by Virginia Carraway Stark
Chinon Castle is probably best known for being one of the best preserved castles of the second century and for being visited by Joan of Arc when she assured the king of France that he was backed by God and must continue in his fight against the English. There is a dark story lurking in its ancient walls that is spoken about with less frequency: The Siege of the Templars.
There is a lot of propaganda and supposition about the Templars and what they may or may not have been entangled in with the occult but their origins and their end are less mysterious. The Templars started out as a group of Knights who worked to protect pilgrims traveling to and from Jerusalem during the days of the Crusades. They were a humble group of only eight soldiers at the start known as, ‘The Poor Fellow Soldiers of Jesus Christ’. They were known for being fearless and selfless and easily identified by the red cross emblazoned on a white background that they wore over their armor and on their flags.
From a small band of knights in the ninth century the Templars won gold, fame and land for their exploits. For many years the Pope exempted them from all taxes and tithes and this allowed them to flourish. The Templars also gained a lot of power and prestige and following in the wake of their fame were a lot of enemies. The Kings and Queens of Europe, The Pope and the nobles were all made anxious by the rising star of the Templars.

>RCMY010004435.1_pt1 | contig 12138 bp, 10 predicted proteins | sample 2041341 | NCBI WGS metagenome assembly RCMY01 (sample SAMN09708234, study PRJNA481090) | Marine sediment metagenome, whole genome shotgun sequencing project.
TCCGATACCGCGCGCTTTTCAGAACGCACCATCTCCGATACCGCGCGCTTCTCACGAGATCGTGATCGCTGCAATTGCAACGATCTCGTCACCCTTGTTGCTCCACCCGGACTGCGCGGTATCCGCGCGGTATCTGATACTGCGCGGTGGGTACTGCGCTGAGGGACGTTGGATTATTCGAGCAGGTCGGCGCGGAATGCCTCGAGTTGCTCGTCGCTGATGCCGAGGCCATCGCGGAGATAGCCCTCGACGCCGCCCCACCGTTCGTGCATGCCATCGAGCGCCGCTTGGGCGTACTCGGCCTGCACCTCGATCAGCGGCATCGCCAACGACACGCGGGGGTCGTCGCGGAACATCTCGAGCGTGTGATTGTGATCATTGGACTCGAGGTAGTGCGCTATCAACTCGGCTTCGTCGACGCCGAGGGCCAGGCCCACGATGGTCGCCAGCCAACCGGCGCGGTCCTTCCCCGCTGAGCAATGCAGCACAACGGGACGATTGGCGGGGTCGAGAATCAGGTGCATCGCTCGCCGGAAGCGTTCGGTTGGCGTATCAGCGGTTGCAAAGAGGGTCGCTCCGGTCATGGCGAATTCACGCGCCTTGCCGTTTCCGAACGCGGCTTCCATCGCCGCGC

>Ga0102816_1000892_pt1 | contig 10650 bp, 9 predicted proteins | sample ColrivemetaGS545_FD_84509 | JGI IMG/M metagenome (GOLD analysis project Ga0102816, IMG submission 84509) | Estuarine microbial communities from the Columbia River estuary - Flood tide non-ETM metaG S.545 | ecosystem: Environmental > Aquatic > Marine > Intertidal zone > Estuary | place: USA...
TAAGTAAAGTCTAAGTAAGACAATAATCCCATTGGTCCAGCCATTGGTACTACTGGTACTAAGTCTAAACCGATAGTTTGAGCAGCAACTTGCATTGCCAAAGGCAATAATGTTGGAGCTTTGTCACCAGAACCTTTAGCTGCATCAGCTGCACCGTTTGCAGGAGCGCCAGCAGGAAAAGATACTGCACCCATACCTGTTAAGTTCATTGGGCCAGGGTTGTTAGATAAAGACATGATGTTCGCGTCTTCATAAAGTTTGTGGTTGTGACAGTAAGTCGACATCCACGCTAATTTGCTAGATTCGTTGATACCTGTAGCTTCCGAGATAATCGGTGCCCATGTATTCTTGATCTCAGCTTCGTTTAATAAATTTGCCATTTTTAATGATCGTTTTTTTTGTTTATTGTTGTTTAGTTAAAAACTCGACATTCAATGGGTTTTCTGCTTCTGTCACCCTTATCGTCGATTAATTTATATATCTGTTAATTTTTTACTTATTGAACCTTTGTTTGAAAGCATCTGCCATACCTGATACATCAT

Whether or not they worked black magic and had secret initiation ceremonies that desecrated the cross or committed sodomy are all matters of speculation. In the time when confessions were attained through torture the confessions that the Templars made before their deaths are unconvincing as anyone would say anything under the tortures that were used in the early 14th century. In addition, success is often dogged by envy and this leads to gossip and false accusations, as a result of such ambiguous circumstances the secrets of the Templars died with them.
The Templars Grand Master Jacques de Molay was burned at the stake on March 13, 1307 effectively putting an end to the brotherhood once and for all. Their lands and wealth were claimed and conveniently redistributed to those who had called them out as sodomites and heathens.
An interesting after note to the story of Chinon Castle was that a parchment was discovered in the Vatican archive in 2001. The parchment had been misfiled and was badly damaged and this seems to be why it had been overlooked for so long. It has been proven to be authentic and was signed by Pope Clement V who ordered King Philip of France IV to release Molay and the other Templars. This seems to add to the argument that their trial was unfair and their execution premature. The Chinon Parchment also shows many other discrepancies that seem to indicate that the ‘official’ recording of the events were misleading at best and malicious and perjurious at worst.